I went to part I of grad school in Los Angeles, which had a "looks-matter" subculture that still did not lend itself to individuality. I stuck out like a sore thumb with my penchant for sparkly brooches, red pants, mary janes, and clothes from Gap Kids (which I fit because I am 5'2" and petite). By the end of my tenure there, I too became homogenized to the bootcut-jeans/big-ass earrings/stiletto/club top look (it adds joy and glamour to otherwise dreary grad school days), but I missed my idiosyncrasy.

Here, in grad school part II up in crunchy granola Northern CA, everyone either looks totally alike (fleeces/peacoats, sneakers) or totally different in the same way (knitted things, weird hats, etc.) Often you mix it up, and I do like wearing my hand-knitted scarves and hats and colored tights with chunky mary janes with my peacoat.

I prefer the idiosyncratic homogenization to the looks-matter homogenization, if only because it's more fun and comfortable and often weather appropriate. You stand out by being quirky, and all of the schools here make for a "ok, so you're smart, but say something interesting." There's hardly a lack of independent bookstores and pretentious intellectualism here, and the liberal subculture here tends to reject conventional beauty.

One-outfit rules can also raise the looks bar for everyone in a more pernicious, competitive way. I could never afford Seven jeans, and I never got used to stilettos. I'd rather compete for quirky and interesting.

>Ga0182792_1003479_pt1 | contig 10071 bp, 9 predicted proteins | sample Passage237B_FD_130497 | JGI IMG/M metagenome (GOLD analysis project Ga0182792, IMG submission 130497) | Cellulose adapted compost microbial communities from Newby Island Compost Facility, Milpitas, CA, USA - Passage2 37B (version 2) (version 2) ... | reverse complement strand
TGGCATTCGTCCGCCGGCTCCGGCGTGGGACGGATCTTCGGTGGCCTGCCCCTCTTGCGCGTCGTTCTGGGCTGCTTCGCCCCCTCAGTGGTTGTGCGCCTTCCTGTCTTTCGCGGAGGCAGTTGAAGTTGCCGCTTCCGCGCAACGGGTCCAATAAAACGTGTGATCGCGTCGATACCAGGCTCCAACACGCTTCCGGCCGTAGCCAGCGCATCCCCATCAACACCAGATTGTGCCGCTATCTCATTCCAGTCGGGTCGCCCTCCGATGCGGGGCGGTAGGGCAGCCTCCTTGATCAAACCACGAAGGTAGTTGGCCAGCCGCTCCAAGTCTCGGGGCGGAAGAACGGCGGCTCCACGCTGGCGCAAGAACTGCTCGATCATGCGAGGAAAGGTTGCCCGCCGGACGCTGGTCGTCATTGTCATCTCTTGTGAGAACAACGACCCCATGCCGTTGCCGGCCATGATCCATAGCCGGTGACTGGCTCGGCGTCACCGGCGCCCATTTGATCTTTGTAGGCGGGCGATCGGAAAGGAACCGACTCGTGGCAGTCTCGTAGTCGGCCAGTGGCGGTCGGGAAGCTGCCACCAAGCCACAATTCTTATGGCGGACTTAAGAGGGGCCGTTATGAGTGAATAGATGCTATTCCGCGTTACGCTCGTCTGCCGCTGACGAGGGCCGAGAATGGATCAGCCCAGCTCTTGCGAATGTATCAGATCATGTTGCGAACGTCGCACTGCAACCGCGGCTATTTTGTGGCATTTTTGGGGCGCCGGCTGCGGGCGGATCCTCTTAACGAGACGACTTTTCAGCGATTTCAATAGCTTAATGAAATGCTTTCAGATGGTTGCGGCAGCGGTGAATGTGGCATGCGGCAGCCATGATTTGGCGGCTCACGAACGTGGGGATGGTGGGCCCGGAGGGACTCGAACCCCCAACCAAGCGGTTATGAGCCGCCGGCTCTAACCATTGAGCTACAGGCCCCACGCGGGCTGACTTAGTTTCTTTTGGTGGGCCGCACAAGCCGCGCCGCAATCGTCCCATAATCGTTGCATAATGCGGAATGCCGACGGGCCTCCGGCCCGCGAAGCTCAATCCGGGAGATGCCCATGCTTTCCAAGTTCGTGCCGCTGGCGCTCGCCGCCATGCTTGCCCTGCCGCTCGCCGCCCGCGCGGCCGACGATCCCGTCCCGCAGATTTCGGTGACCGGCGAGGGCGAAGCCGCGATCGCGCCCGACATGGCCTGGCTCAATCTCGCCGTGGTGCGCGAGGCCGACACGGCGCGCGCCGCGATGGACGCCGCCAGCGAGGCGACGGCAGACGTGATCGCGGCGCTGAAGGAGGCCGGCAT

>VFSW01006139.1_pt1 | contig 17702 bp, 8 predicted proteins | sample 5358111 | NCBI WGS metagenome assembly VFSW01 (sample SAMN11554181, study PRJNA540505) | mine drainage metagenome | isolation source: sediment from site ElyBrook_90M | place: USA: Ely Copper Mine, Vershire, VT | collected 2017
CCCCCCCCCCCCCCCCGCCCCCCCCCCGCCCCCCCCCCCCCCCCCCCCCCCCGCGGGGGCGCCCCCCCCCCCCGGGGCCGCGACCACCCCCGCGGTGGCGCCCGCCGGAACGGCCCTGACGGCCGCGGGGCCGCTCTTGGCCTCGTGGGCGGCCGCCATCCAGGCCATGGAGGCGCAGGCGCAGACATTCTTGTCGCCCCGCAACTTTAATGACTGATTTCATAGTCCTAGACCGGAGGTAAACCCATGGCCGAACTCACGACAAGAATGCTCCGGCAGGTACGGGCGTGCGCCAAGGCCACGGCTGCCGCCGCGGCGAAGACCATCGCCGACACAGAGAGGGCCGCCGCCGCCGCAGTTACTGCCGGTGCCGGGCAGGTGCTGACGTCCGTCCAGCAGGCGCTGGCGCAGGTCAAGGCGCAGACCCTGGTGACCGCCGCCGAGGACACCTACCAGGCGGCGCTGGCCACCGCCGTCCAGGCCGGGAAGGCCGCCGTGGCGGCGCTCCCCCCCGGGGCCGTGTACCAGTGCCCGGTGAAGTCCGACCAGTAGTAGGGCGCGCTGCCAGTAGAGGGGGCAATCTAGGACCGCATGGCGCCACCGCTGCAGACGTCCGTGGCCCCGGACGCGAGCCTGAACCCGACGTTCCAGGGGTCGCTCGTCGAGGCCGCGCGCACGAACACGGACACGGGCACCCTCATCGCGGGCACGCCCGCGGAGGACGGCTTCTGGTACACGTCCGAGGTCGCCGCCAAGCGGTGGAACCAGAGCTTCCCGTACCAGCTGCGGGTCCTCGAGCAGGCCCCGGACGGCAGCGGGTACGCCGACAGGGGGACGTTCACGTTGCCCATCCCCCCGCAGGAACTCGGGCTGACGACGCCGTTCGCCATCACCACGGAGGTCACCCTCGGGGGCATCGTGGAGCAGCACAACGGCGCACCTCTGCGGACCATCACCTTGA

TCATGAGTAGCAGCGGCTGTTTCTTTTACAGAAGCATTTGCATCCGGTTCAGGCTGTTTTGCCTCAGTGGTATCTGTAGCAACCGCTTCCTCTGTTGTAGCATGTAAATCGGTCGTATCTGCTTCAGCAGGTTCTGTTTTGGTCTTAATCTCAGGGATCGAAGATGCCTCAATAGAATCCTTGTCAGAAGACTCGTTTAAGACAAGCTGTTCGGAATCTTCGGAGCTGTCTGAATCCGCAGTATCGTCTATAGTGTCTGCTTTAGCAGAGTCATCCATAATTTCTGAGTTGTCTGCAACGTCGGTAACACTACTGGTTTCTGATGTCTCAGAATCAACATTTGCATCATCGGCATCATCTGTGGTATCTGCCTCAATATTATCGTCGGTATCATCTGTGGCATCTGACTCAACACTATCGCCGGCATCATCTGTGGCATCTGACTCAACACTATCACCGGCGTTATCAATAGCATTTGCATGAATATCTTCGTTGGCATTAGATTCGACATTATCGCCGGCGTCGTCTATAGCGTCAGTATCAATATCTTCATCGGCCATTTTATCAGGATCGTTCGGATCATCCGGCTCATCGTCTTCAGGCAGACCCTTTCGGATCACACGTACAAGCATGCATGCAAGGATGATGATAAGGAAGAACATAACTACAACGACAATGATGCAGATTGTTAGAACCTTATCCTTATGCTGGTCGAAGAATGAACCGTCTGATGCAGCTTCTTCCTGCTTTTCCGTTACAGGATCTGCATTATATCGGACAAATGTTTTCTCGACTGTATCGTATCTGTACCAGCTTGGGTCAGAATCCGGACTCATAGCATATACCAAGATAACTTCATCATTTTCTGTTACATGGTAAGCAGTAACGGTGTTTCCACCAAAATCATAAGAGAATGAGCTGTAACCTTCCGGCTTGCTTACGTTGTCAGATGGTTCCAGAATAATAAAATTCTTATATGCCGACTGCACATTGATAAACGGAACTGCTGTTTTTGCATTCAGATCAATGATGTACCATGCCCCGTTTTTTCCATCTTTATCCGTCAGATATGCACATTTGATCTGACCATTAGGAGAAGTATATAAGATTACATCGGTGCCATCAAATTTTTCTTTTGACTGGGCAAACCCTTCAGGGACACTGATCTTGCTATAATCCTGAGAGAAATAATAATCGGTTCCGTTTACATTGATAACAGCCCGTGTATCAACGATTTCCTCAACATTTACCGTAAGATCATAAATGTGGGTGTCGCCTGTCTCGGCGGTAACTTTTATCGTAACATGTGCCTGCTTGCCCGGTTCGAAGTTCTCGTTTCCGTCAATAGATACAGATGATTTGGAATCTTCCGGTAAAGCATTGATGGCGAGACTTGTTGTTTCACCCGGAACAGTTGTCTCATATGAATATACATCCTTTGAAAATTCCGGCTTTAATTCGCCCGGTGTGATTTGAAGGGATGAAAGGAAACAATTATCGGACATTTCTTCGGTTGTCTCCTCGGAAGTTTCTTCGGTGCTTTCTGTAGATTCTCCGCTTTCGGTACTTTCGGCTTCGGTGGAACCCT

Also: I wish I had been in DC that weekend! One day, Phoebe!

Phoebe said...

"clothes from Gap Kids (which I fit because I am 5'2" and petite)"

Story of my life.

"I could never afford Seven jeans"

Here's where NYC shopping has a certain advantage. At Beacon's Closet, when those jeans were still the thing, you could find all those brands for $25 and under. Used, yes, but with jeans, that's not necessarily a problem.

As for homogeneity, what bothers me about the Ugg-North Face look is as much that it's about one silhouette for all as that it's so brand-specific. Other, also-homogeneous looks (hipster comes to mind) require no more originality to put together, but at least your wayfarer sunglasses and plaid shirts can come from wherever you'd like.

And yes, too bad you weren't in DC!

Petey said...

The District is worse than Elkhart, Indiana.


"Coincidentally, I am a Republican, but only because I wanted to vote against Huckabee in the primaries"

Meh. You're a Republican because you really are a Republican.

You dislike the Huckabee/Pain wing of the Party, but you are definitely and obviously a conservative on both temperamental and ideological grounds.

Not that there is anything wrong with that, (except for all the stuff that actually is wrong it,) but it's time to own up to reality.

Phoebe said...

Actually, issue by issue, I'm a Democrat, by far. But if a pseudonym on the Internet says otherwise, I must be wrong.

Toast said...

Hey! That was me writing the novel on the bus. That 15-year-old girl is not skanky. She's the best sister a guy could have.